8. Oct 24, 2012 #7
    I'm not an expert on Bremsstrahlung itself. But I've built and installed X-ray Spectroscopy equipment for 20 years. Mostly it's designed to avoid Bremsstrahlung because we really require the more clearly defined characteristic radiation.
    The characteristic X-rays are generated by electron collision with the inner orbitals K, L and M shells, which causes excitation and subsequent decay with associated photon emission of clearly defined energy.
    In lighter elements these lines are more energetic than the Brems. radiation which is easily filtered out by window foils.
    In heavier elements, the Brems. radiation is stronger and becomes a problem. This may indeed be due to the heavier nucleus but I find it hard to believe that it's due to actual collision with the nuclear e-field. It seems much more likely to me that the nucleus acts as an anchor for the atom as a whole and that the interaction is mainly if not entirely with the electron population.

    I can think of no energy loss mechanism between a solitary nucleus and an electron that will result in photon emission. As I said, it's an elastic collision. The electron exits with [EDIT: essentially] the same energy it entered. Unless something gets excited and subsequently decays there is no way to emit a photon. [EDIT:there is obviously a small transfer of KE to the nucleus]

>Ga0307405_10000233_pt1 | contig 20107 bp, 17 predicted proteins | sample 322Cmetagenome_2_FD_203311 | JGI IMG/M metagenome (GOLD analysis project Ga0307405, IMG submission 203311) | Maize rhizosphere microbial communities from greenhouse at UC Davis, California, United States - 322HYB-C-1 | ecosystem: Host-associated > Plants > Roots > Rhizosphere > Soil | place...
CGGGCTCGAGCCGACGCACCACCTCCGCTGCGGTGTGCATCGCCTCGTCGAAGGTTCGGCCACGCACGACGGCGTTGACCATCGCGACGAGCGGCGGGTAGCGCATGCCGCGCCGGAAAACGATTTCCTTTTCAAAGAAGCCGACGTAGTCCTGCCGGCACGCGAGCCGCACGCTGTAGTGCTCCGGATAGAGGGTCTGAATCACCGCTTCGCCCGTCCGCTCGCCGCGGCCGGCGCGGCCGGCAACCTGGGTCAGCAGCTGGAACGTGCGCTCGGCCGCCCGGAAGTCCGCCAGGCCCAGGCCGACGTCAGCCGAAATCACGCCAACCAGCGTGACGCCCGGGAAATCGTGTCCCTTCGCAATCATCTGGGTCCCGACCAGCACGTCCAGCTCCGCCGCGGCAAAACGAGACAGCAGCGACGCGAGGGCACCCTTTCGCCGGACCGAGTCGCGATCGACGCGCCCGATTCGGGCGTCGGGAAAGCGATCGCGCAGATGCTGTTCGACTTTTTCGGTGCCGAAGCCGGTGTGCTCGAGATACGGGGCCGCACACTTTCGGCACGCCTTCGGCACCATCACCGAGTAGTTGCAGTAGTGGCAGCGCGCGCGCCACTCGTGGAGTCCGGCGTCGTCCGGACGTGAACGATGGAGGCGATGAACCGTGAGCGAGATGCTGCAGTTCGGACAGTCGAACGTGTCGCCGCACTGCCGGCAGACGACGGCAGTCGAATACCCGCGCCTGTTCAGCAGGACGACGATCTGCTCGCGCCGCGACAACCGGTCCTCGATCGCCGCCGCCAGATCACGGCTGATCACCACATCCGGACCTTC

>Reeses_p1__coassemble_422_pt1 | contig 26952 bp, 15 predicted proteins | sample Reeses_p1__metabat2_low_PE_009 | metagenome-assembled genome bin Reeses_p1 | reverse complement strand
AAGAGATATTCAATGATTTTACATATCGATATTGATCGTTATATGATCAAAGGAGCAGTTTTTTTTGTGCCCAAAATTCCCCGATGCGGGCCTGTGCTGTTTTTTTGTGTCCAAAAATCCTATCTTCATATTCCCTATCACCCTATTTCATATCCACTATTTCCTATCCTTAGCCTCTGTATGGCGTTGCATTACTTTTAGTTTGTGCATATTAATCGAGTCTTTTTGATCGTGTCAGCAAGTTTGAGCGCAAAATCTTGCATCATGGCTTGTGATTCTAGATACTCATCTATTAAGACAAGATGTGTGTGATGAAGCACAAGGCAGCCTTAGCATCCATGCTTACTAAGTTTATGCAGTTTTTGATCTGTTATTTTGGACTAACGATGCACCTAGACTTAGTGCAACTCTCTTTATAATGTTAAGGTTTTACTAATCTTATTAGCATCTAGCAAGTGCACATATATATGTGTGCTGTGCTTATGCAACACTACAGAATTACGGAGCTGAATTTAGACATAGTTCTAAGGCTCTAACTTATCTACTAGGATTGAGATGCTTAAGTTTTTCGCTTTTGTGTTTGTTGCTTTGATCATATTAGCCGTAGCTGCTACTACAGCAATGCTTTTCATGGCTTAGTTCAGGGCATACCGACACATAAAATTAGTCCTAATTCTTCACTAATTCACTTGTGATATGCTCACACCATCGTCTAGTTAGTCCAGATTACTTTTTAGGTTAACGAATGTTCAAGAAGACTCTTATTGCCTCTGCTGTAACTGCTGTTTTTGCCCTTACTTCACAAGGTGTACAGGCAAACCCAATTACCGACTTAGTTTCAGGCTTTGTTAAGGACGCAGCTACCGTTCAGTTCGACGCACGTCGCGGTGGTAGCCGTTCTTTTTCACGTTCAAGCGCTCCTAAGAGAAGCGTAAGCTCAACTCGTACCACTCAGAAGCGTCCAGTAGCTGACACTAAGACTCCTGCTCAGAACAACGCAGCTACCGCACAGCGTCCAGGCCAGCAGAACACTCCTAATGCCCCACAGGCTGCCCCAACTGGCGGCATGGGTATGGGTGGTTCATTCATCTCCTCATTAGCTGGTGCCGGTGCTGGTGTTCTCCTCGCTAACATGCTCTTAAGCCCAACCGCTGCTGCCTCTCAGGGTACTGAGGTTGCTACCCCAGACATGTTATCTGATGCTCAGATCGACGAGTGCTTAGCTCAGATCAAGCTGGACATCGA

Last edited: Oct 24, 2012
  9. Oct 24, 2012 #8


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    The "collision" (near miss) with a nucleus is not elastic. In a classical picture, the acceleration is so strong that the electron (accelerated charge) emits radiation. In a QM picture, the transition is allowed, and happens quite frequently.
    The electron can come very close to a localized nucleus with a large charge - something which cannot happen with other electrons.
  10. Oct 24, 2012 #9
    I'll go along with that.
    I've been pondering the question and it seems to me the classical explanations are way too simplistic. There's a LOT going on inside a solid metal when an electron beam impacts. Primary beam electrons don't get far before they are scattered and degraded. There's a massive production of secondaries and Auger electrons. It isn't at all clear to me what part the band structure of the metal plays but I'm willing to bet it's highly significant.

    Classical Brems. theory explains some observations in nebulae but I can't accept it's the be-all-end-all of interaction in dense matter. I'd much rather blame QM interactions.
  11. Oct 24, 2012 #10
    bremsstrahlung is a purely classical phenomenon but the quantum mechanical discussion of it just involves the fact that an electron moving through empty space cannot radiate .only when it interacts with the coulomb field of nucleus ,it is possible to emit photon.A standard calculation using feynman diagram will eventually show it.